There’s also a scene or two in which a human is host to a Haden of another biological sex. But if there’s any discussion about copulation in that situation, I totally missed or have forgotten it. This might be kind of a useless comment, then. Sorry.

  42. cliff:

    but blond hair blue eyes tall thin short rotund etc are all cosmetic descriptions. Describing genitalia doesn’t really fall into that category. Blood type is another example … Tonkee was blood type AB+ … so what? Why do we need to know this?

    I haven’t read the book yet, but some details are just texture. If I’m writing a story, and I need to cut to a scene, say, somewhere rural, I’ll pick a rural place. I won’t necessarily have a reason for that particular place, but I won’t reflexively pick Kansas just because it’s really common for Kansas to get used in that kind of situation. I might actually avoid Kansas, because picking Kansas feels unimaginative. If I’ve got a group of international pilots in an SF story, it’s just as easy to make one a Finn and another from India as it is to pick from just the familiar flavors, and it makes things feel just that little bit more specific, less generic. If the character’s Finnish background never becomes something the plot turns on, any more than it would have if they were French, no big deal. We don’t need to justify Finnishness, it’s a perfectly reasonable possibility by sheer chance.

    So if blood type comes up in a story, I might figure that one or more of the characters could have an unusual blood type, simply because unusual occurrences happen, and it helps make the world seem more real. If the characters are all AB+, then that seems like an unusual occurrence that stands out, perhaps as a clue — why is this seemingly-random grouping of people all AB+? What does that signify?

    But if one of them is AB+, well, it happens. It’s a piece of texture that might result in a complication or might not, but doesn’t need to be a plot point that the story turns on, because there are people out there who are AB+ and they’re not always plot points. If there’s a person who’s a slob, and their apartment is a cluttered mess, I don’t need that to lead to a plot point. If they’re businesslike about hair and makeup, that’s a character point but it doesn’t need to be a plot point. And so on.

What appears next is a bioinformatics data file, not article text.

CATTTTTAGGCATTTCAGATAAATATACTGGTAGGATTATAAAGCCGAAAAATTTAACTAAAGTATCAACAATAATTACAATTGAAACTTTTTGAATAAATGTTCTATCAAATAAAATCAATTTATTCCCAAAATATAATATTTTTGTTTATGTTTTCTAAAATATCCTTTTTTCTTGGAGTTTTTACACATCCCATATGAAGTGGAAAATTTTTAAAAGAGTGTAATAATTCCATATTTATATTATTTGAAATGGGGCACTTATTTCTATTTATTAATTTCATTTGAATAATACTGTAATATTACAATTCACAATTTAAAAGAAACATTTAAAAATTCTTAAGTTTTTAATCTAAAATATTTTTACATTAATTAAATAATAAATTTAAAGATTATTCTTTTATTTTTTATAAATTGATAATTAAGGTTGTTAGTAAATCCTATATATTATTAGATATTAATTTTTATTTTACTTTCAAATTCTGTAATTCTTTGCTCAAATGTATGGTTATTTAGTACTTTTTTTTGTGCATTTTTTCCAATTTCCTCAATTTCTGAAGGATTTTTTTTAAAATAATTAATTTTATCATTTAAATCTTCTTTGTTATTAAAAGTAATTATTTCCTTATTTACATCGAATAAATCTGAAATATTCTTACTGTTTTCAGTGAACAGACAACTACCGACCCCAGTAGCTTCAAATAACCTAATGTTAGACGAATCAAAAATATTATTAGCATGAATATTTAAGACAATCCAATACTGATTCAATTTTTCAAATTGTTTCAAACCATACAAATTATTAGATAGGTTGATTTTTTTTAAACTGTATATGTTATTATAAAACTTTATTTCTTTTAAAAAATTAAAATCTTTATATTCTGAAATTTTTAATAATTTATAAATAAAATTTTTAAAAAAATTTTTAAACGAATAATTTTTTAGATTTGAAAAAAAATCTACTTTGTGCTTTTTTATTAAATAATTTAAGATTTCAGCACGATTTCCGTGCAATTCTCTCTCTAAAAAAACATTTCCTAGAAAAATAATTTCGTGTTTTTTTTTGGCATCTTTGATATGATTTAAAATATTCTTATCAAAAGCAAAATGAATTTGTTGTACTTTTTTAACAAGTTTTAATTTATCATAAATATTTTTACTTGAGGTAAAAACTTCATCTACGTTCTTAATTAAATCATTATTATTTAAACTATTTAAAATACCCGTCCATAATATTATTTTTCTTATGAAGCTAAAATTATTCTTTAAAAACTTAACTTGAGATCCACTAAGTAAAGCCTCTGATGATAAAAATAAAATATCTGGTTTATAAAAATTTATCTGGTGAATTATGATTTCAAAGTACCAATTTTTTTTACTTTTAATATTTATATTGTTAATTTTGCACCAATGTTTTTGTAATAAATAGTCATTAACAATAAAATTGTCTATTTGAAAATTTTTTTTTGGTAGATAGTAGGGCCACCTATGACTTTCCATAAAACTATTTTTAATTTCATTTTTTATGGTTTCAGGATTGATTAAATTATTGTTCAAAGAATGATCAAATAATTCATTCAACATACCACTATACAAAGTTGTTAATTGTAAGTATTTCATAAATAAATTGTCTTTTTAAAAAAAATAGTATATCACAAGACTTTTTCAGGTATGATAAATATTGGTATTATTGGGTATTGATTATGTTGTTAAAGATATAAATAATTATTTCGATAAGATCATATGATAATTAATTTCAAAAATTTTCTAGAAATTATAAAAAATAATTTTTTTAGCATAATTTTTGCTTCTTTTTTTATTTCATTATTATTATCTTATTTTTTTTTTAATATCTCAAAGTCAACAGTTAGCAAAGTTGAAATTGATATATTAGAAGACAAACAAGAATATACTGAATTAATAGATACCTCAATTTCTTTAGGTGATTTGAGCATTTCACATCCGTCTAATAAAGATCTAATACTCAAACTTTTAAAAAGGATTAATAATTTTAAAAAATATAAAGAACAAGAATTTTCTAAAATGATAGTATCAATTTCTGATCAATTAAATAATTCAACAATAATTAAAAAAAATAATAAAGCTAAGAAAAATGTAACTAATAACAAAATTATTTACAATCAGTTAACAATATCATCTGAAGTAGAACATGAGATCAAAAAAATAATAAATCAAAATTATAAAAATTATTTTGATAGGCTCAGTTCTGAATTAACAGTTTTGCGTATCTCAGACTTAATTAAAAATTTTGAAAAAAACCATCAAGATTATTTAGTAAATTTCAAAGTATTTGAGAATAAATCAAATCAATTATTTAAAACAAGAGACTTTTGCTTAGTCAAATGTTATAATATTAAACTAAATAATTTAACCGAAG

Details — even unusual details — may just be texture. If it’s the end of the world and the survivors are coping with the collapse of civilization, some of those survivors will be trans and some will be AB+ and some are likely to be Finns and some slobs and so on. And these details may be texture without being major plot drivers.

    Red hair isn’t “typical”. Left-handedness isn’t “typical”. Missing appendages aren’t “typical”. Blindness isn’t “typical”. Do you believe that characters with any of these traits also need to have their existence justified?

    of course not … but making a point to mention them generally has some bearing on the story.

    I don’t think that’s true. If it were, then what it’s saying is that if someone is blind, they can’t exist in a story unless the story hinges somehow on their blindness. It can’t just be a thing that happens. My best friend’s father was legally (and almost but not quite functionally) blind, and my friend’s daughter has inherited the same condition, and I wouldn’t want to tell either of them that characters like them can’t or shouldn’t crop up in a story unless they’re a plot point, or that left-handedness can’t or shouldn’t be mentioned unless it drives the plot. Sometimes it’s just a way to make the world in the book feel like the world around us.

    I tend to sit at the corner of a table that’ll leave my elbow unimpeded by anyone else, because I’m left-handed, and I know from experience that sitting next to a right-handed fellow diner in the wrong configuration will end up with us bumping elbows. If that was a bit of business that came up in a story, I think a lot of readers would recognize it as a naturalistic moment and the ones who didn’t would take it as just texture — although it might contribute to establishing the character who did that as logical or a planner or perhaps mildly compulsive. But it doesn’t need to be a plot point, like “if Fred hadn’t insisted he sit at the corner he wouldn’t have been seated next to Marjorie and wouldn’t have overheard the fateful clue.” If characters only have characteristics that plot moments hinge on, it starts to feel like a Rube Goldberg machine or an Agatha Christie mystery rather than something naturalistic.

    Dann:

    If a character has a dragon tattooed upon their buttocks, but they never disrobe sufficiently for another character to see it, and if the tattoo has no cultural/social impact within the story (i.e. belonging to the Ancient Order of Dragon Butted Defenders), then it strikes me as “box checking”.

    The problem isn’t that the character shouldn’t exist. The problem is that the specific aspect of the character being described is not evident within any normal social interaction given the context of the story.